If you are expecting to take a break, what can you do now to make your time away from work – and your return – as stress-free as possible? Here are five helpful strategies.
1. Review your deadlines and milestones
Even if you plan to work all month, your clients may not. Review your current projects as well as upcoming deadlines and milestones. If you have any deadlines scheduled for later in December, consider moving them up or bumping them to January. Make sure to check with your clients about their own timelines!
Why does this matter? You deserve a break and so do your clients. Avoid the frustration of last-minute changes – or worse, missed deadlines – by negotiating any adjustments now.
Even if you do not currently have any ongoing projects with certain colleagues, this is a great opportunity to connect with people you have worked with in the past – not just clients but also co-workers and sub-contractors. Let them know whether you are available over the holidays and thank them for their business or support over the past year.
Why does this matter? It is easy to fall out of touch with people you have enjoyed working with once a project wraps up. This is a great opportunity to send a gentle reminder that you are still here and in business – but more importantly, a lot of other people will not bother. That makes this an easy activity that can help you stand out, and also allows you to genuinely thank people who have helped you succeed.
3. Set an out-of-office message
Even with good planning and communication, you will likely still get emails while you are on vacation. Did you know that a lot of email programs allow you to create an out-of-office autoreply?
For example, if you use Gmail:
- Find “Mail Settings” under the “Options” icon in the upper-right corner.
- On the “General” tab, near the bottom of the page, you will find a section called “Out of Office Autoreply.”
- Set the start and end dates for your autoreply and write a message that tells people you are on vacation, as well as when they might expect to receive a response.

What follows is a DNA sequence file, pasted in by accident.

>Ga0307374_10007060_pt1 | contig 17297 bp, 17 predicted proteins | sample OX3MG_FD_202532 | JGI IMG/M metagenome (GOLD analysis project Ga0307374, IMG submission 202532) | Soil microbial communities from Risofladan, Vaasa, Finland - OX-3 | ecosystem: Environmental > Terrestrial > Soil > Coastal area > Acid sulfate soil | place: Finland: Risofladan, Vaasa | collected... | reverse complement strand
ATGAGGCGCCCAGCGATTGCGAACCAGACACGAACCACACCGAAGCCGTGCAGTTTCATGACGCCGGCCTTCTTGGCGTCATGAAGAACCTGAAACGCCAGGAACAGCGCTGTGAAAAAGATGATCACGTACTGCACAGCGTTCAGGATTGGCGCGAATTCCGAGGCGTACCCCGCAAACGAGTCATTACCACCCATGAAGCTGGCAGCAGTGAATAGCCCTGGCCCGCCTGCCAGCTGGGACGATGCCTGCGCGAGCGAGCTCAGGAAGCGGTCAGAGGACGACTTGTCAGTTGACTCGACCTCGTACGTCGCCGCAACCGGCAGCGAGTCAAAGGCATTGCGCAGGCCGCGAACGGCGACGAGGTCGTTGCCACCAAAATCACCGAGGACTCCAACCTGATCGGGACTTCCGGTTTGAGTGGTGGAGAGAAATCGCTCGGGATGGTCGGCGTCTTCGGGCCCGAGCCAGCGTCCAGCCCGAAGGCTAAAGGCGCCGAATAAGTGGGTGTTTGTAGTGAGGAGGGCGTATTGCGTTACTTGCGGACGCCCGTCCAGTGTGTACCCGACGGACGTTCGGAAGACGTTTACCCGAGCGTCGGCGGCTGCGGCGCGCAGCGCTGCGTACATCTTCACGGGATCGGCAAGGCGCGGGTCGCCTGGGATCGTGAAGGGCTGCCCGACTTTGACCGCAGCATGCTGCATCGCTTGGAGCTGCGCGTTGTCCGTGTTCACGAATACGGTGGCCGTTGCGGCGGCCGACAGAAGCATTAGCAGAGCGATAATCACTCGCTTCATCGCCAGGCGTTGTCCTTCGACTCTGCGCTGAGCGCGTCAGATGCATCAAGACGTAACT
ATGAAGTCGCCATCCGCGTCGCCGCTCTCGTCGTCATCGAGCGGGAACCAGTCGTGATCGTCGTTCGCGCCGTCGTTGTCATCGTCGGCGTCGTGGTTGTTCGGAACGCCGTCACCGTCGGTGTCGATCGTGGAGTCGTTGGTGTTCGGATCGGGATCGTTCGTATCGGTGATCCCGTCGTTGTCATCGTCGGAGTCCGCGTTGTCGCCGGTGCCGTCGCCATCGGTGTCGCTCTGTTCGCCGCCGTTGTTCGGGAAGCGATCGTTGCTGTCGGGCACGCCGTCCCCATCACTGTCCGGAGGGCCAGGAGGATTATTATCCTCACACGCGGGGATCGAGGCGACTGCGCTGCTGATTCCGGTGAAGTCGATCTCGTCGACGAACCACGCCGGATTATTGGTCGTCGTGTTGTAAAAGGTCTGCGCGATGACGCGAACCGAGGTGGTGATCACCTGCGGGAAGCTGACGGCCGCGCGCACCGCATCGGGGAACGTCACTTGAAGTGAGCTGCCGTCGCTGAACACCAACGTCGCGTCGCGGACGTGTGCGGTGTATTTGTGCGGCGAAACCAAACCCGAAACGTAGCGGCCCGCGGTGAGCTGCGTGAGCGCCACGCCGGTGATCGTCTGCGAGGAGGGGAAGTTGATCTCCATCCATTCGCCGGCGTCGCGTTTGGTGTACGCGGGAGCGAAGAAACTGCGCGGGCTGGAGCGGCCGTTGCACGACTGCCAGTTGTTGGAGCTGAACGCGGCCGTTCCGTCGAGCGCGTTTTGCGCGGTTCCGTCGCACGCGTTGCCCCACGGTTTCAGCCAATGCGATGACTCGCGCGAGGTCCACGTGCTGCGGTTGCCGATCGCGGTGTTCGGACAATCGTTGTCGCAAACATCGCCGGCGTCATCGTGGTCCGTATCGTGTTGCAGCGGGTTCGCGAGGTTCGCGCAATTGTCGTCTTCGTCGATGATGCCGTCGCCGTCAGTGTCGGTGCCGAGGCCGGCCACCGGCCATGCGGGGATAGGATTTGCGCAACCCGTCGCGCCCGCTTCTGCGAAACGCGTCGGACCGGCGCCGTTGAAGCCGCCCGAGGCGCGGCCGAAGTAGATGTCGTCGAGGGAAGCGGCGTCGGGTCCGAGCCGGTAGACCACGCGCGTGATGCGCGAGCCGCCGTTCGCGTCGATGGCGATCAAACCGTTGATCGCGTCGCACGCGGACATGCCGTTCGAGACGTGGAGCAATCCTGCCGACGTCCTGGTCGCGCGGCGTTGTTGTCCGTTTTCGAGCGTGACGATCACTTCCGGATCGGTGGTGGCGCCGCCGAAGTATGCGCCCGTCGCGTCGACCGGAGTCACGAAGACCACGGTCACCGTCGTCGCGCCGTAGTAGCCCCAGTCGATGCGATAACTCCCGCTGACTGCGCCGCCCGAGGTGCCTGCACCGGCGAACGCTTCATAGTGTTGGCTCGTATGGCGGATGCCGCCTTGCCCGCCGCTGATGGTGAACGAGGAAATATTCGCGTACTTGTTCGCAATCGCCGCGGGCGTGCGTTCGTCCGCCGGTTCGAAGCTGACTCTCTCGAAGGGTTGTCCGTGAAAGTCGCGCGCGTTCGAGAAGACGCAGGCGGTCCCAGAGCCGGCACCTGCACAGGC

- Make sure you click “Save Changes” at the bottom of the page!
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Why does this matter? If someone tries to contact you during your time off, this automatic message will let them know that you are away – not simply ignoring them – and makes a commitment that you will be in touch upon your return.
Before you leave for your time off, make a list of the priorities you need to tackle when you get back. You may want to put this list together over a few days, just to make sure you don’t miss anything as you are wrapping up. (Hint: One of the top items on your list should be replying to any emails you missed while you were away!)
Why does this matter? Whether you plan to take a few days off or a few weeks, you should give your brain a chance to think about other things – like your family and friends. Knowing that you have already planned what you need to do when you get back will help you leave work behind and focus on having fun.
5. Actually take a break
Many of us are so wired with smartphones, laptops and tablets that checking in on work is literally just as easy as playing a round of Angry Birds. But if you cannot disconnect yourself from work, you will not enjoy much of a break – and you will rob yourself of an opportunity to relax and recharge.
(If you absolutely must check in while you are away, our Holiday How-To For Freelancers offers some great tips.)
Why does this matter? Not only do you deserve a break, you need one! If your life usually moves at a hectic pace, slowing down will give your mind and body a chance to recover so you will be ready to charge ahead in the new year. If you need more proof, read this post about why you need weekends: It is good for you and your business.
What tasks do you do before you take time off? Please share your advice in the comments section!